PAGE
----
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SCENE IT: A pleasing elegy for a slightly distant past in BUCKET BOY

Maria Kearns


The dusty floorboards, the slight hint of staleness in the air, the rows upon rows of little rectangular cases all begging to be taken off the shelf for just one night… Who doesn’t miss video shops?

People who have Netflix accounts and an internet connection, that’s who. The kind of people who may have borrowed a title from David’s DVD Paradise Shop in 2014 and may, perhaps, simply have forgotten to bring it back when they got all caught up in the joys of streaming —to the everlasting chagrin of David’s successor, Baardman (John Maytham).

In BUCKET BOY, written by Pierre Malherbe (who also stars in an energetic, absorbing turn as the gormless yet loveable Duncan), we’re allowed a glimpse behind the closed door and late-returns slot of a video rental shop one may say has, er, outlived its usefulness, if one wanted to put it kindly.

When Duncan ruins the world-weary Baardman’s dream of closing up on time one night, the unsuspecting younger man sets in motion a madcap chain of events that includes everything from digging a mysterious hole in a stranger’s garden to being on the receiving end of catty-based threats of violence.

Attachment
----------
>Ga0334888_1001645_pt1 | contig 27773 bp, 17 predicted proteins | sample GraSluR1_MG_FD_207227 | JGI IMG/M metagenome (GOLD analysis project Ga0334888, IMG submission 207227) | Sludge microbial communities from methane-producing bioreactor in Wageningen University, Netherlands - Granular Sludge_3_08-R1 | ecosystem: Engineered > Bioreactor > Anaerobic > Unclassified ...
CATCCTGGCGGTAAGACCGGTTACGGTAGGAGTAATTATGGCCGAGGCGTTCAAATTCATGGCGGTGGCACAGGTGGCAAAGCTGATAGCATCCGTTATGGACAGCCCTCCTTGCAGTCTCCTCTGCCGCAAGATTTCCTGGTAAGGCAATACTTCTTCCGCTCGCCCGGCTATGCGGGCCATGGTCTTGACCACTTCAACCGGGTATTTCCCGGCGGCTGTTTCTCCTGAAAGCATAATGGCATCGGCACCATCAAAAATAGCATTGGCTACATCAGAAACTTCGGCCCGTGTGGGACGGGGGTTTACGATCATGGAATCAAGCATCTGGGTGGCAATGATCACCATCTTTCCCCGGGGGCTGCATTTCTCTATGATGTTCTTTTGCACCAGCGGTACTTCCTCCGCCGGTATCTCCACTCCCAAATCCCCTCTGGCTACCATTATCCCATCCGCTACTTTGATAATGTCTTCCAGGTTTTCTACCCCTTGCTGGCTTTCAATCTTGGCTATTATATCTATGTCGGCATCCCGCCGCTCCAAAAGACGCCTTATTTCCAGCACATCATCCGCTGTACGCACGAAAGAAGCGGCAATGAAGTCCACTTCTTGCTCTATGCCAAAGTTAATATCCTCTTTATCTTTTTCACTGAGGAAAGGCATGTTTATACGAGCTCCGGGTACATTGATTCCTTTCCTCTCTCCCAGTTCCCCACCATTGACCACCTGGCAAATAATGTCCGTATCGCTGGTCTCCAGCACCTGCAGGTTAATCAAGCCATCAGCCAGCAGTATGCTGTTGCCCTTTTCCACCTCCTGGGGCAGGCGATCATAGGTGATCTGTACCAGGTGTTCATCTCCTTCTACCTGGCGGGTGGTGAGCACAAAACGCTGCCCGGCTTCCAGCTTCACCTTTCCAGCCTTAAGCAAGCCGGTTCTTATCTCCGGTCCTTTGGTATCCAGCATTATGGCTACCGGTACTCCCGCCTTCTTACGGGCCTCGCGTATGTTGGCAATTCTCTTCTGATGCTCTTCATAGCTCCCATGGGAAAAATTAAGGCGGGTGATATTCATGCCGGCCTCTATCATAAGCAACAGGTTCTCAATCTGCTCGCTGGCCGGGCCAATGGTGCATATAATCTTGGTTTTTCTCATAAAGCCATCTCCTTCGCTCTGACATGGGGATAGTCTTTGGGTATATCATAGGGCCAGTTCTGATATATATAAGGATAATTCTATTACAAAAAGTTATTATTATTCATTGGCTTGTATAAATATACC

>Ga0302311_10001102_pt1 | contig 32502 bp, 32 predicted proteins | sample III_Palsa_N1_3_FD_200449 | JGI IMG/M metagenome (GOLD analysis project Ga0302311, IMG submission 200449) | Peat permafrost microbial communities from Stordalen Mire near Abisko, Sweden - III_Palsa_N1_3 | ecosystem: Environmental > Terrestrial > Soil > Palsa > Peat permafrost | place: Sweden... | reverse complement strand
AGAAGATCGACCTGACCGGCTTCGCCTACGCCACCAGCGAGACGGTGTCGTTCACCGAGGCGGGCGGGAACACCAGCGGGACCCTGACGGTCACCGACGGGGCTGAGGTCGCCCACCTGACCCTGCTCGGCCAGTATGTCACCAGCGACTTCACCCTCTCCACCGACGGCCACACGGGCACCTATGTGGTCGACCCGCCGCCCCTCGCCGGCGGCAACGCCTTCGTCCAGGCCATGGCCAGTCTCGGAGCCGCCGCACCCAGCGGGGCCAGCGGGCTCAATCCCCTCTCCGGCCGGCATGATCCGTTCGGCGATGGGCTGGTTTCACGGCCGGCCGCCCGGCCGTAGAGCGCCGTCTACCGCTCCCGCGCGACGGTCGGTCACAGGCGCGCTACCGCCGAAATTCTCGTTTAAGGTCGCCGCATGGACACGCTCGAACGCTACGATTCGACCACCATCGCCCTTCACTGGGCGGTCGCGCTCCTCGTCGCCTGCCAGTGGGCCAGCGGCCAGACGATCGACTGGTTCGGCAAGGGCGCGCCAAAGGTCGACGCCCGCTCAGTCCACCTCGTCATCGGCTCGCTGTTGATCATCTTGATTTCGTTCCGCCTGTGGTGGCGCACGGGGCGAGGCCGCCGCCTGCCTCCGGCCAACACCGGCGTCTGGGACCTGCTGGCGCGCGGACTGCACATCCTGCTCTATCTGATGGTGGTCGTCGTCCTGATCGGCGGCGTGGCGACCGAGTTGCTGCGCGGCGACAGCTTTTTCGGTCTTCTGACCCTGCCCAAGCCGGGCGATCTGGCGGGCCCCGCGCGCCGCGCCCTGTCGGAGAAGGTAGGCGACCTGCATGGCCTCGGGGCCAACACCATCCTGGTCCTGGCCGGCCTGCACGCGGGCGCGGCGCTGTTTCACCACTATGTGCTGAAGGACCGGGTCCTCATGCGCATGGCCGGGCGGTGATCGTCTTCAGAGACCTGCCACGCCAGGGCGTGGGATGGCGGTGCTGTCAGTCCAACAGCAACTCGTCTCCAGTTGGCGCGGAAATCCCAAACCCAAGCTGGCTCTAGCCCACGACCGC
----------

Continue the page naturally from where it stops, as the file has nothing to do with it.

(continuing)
Baardman’s obsession with something from his distant past pulls both men into a spiral of intrigue, suburban espionage, and general desperation.

Director Adrian Collins’ inventive blocking sees the actors perform a delightfully over-the-top pas-de-deux around the shop as they lift and stack DVD cases and try to avoid bumping into each other. Collins’s sparkling touch is also evident in the expert timing of the two performers’ patter and the judicious use of lights and music, which are all employed to hilarious effect.

Maytham’s deadpan reactions to his younger employee’s attempts at conversation paint a convincing picture of a man who’s had enough of everything and everyone, and Malherbe’s infectious jovialness allows you to inhabit his character’s more innocent, happier world for an hour or so. The two form a compelling, very watchable odd-couple act.

The only real point of criticism would be that the play itself felt a tad rushed and unfocused. Too many potential stories were suggested by the evocative setting, perhaps, and not enough time was allowed to flesh one or two out fully, which means the show doesn’t necessarily earn its sweet, touching ending.

That aside, though, BUCKET BOY delivers more than enough comedic action, bittersweet nostalgia, and laugh-out-loud moments to make for an excellent night out—especially for those of us who miss browsing the shelves of our local video shop and annoying the unamused shop assistant by daring to ask for an opinion on Life of Pi (or other tiger-based, nautically-set films).

BUCKET BOY will be running at The Baxter Theatre Centre’s Masambe Theatre until 15 November 2023. Tickets are available through Webtickets.


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